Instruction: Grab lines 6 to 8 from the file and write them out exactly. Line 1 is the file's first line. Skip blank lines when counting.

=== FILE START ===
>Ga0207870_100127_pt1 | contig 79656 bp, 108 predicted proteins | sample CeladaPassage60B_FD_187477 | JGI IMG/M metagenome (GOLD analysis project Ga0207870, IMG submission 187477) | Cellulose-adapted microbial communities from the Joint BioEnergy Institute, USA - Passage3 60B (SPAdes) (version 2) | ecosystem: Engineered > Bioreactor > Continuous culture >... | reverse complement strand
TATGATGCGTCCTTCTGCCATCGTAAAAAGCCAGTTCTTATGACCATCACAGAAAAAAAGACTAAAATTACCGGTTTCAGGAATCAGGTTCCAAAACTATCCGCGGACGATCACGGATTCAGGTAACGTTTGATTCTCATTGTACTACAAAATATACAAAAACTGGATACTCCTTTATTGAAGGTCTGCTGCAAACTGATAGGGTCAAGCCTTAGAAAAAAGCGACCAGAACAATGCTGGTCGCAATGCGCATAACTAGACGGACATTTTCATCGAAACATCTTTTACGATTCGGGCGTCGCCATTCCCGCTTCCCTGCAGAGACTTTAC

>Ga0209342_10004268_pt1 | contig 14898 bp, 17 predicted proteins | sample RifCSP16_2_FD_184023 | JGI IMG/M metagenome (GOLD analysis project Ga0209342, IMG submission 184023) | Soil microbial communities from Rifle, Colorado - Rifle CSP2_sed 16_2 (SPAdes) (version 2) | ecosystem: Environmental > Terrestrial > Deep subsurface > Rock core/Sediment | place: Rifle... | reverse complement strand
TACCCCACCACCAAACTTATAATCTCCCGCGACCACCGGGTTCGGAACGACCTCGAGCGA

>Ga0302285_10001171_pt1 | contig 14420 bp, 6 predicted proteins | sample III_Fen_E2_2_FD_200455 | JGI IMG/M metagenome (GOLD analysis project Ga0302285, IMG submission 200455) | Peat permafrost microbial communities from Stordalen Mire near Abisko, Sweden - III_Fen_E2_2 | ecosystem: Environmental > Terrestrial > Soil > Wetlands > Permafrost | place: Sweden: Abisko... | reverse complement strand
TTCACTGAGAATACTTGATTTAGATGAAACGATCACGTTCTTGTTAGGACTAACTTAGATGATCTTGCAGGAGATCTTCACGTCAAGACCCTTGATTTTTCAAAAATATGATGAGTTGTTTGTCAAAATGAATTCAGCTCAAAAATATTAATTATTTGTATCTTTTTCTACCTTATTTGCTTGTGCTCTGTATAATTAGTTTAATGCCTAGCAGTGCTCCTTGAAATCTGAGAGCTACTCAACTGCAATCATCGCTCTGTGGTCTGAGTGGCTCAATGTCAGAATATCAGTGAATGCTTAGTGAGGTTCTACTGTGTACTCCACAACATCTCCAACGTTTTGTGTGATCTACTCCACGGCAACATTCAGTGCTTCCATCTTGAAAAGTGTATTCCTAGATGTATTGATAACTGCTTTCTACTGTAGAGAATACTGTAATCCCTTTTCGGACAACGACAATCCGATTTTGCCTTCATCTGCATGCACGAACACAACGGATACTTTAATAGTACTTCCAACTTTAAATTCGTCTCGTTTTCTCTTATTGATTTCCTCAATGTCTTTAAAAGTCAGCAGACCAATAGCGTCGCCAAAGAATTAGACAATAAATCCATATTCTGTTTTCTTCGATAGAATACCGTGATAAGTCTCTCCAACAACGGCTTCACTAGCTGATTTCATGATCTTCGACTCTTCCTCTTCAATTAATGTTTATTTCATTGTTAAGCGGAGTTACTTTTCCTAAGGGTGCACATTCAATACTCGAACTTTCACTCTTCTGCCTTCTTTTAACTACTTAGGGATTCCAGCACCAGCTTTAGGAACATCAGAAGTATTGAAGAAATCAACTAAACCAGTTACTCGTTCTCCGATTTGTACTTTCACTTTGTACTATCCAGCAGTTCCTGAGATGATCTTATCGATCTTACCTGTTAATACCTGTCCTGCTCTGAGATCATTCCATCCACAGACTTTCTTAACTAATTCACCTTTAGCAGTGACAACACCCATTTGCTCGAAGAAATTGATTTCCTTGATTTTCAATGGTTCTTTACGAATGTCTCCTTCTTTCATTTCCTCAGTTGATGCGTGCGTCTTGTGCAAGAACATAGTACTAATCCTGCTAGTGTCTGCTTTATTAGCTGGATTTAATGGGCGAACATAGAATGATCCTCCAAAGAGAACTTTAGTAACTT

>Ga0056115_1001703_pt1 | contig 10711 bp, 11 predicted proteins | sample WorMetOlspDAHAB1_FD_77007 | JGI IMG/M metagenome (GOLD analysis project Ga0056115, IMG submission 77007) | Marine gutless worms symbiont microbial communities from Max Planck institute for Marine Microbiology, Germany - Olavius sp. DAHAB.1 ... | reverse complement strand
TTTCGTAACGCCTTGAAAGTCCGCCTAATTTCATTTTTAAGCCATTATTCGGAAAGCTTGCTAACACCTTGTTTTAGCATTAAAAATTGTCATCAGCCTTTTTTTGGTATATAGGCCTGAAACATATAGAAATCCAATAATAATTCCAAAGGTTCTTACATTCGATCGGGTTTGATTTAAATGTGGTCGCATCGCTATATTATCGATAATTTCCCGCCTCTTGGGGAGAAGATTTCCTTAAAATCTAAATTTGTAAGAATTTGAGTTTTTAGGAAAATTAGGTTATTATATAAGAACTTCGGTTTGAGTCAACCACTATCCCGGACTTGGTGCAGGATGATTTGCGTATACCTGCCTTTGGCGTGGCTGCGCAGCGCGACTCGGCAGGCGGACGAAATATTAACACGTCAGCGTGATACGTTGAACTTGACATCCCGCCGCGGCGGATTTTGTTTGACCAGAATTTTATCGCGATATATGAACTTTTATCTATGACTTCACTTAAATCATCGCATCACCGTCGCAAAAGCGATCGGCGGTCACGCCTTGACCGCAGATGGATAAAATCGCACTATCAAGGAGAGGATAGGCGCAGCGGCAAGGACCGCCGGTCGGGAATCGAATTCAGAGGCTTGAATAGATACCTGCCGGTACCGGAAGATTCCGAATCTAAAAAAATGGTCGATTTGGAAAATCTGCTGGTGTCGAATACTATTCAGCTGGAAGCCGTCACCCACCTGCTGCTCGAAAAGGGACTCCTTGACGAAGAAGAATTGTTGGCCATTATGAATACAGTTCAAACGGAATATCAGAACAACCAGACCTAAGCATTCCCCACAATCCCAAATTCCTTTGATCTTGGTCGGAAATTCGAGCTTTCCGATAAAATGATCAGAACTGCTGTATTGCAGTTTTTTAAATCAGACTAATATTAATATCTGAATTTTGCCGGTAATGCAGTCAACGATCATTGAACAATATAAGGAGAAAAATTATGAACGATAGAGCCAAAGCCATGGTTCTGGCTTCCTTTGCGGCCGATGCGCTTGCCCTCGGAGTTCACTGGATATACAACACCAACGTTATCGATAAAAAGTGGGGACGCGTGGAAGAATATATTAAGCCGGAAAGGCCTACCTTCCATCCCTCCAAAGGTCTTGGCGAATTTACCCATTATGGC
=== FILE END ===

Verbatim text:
TTCACTGAGAATACTTGATTTAGATGAAACGATCACGTTCTTGTTAGGACTAACTTAGATGATCTTGCAGGAGATCTTCACGTCAAGACCCTTGATTTTTCAAAAATATGATGAGTTGTTTGTCAAAATGAATTCAGCTCAAAAATATTAATTATTTGTATCTTTTTCTACCTTATTTGCTTGTGCTCTGTATAATTAGTTTAATGCCTAGCAGTGCTCCTTGAAATCTGAGAGCTACTCAACTGCAATCATCGCTCTGTGGTCTGAGTGGCTCAATGTCAGAATATCAGTGAATGCTTAGTGAGGTTCTACTGTGTACTCCACAACATCTCCAACGTTTTGTGTGATCTACTCCACGGCAACATTCAGTGCTTCCATCTTGAAAAGTGTATTCCTAGATGTATTGATAACTGCTTTCTACTGTAGAGAATACTGTAATCCCTTTTCGGACAACGACAATCCGATTTTGCCTTCATCTGCATGCACGAACACAACGGATACTTTAATAGTACTTCCAACTTTAAATTCGTCTCGTTTTCTCTTATTGATTTCCTCAATGTCTTTAAAAGTCAGCAGACCAATAGCGTCGCCAAAGAATTAGACAATAAATCCATATTCTGTTTTCTTCGATAGAATACCGTGATAAGTCTCTCCAACAACGGCTTCACTAGCTGATTTCATGATCTTCGACTCTTCCTCTTCAATTAATGTTTATTTCATTGTTAAGCGGAGTTACTTTTCCTAAGGGTGCACATTCAATACTCGAACTTTCACTCTTCTGCCTTCTTTTAACTACTTAGGGATTCCAGCACCAGCTTTAGGAACATCAGAAGTATTGAAGAAATCAACTAAACCAGTTACTCGTTCTCCGATTTGTACTTTCACTTTGTACTATCCAGCAGTTCCTGAGATGATCTTATCGATCTTACCTGTTAATACCTGTCCTGCTCTGAGATCATTCCATCCACAGACTTTCTTAACTAATTCACCTTTAGCAGTGACAACACCCATTTGCTCGAAGAAATTGATTTCCTTGATTTTCAATGGTTCTTTACGAATGTCTCCTTCTTTCATTTCCTCAGTTGATGCGTGCGTCTTGTGCAAGAACATAGTACTAATCCTGCTAGTGTCTGCTTTATTAGCTGGATTTAATGGGCGAACATAGAATGATCCTCCAAAGAGAACTTTAGTAACTT

>Ga0056115_1001703_pt1 | contig 10711 bp, 11 predicted proteins | sample WorMetOlspDAHAB1_FD_77007 | JGI IMG/M metagenome (GOLD analysis project Ga0056115, IMG submission 77007) | Marine gutless worms symbiont microbial communities from Max Planck institute for Marine Microbiology, Germany - Olavius sp. DAHAB.1 ... | reverse complement strand
TTTCGTAACGCCTTGAAAGTCCGCCTAATTTCATTTTTAAGCCATTATTCGGAAAGCTTGCTAACACCTTGTTTTAGCATTAAAAATTGTCATCAGCCTTTTTTTGGTATATAGGCCTGAAACATATAGAAATCCAATAATAATTCCAAAGGTTCTTACATTCGATCGGGTTTGATTTAAATGTGGTCGCATCGCTATATTATCGATAATTTCCCGCCTCTTGGGGAGAAGATTTCCTTAAAATCTAAATTTGTAAGAATTTGAGTTTTTAGGAAAATTAGGTTATTATATAAGAACTTCGGTTTGAGTCAACCACTATCCCGGACTTGGTGCAGGATGATTTGCGTATACCTGCCTTTGGCGTGGCTGCGCAGCGCGACTCGGCAGGCGGACGAAATATTAACACGTCAGCGTGATACGTTGAACTTGACATCCCGCCGCGGCGGATTTTGTTTGACCAGAATTTTATCGCGATATATGAACTTTTATCTATGACTTCACTTAAATCATCGCATCACCGTCGCAAAAGCGATCGGCGGTCACGCCTTGACCGCAGATGGATAAAATCGCACTATCAAGGAGAGGATAGGCGCAGCGGCAAGGACCGCCGGTCGGGAATCGAATTCAGAGGCTTGAATAGATACCTGCCGGTACCGGAAGATTCCGAATCTAAAAAAATGGTCGATTTGGAAAATCTGCTGGTGTCGAATACTATTCAGCTGGAAGCCGTCACCCACCTGCTGCTCGAAAAGGGACTCCTTGACGAAGAAGAATTGTTGGCCATTATGAATACAGTTCAAACGGAATATCAGAACAACCAGACCTAAGCATTCCCCACAATCCCAAATTCCTTTGATCTTGGTCGGAAATTCGAGCTTTCCGATAAAATGATCAGAACTGCTGTATTGCAGTTTTTTAAATCAGACTAATATTAATATCTGAATTTTGCCGGTAATGCAGTCAACGATCATTGAACAATATAAGGAGAAAAATTATGAACGATAGAGCCAAAGCCATGGTTCTGGCTTCCTTTGCGGCCGATGCGCTTGCCCTCGGAGTTCACTGGATATACAACACCAACGTTATCGATAAAAAGTGGGGACGCGTGGAAGAATATATTAAGCCGGAAAGGCCTACCTTCCATCCCTCCAAAGGTCTTGGCGAATTTACCCATTATGGC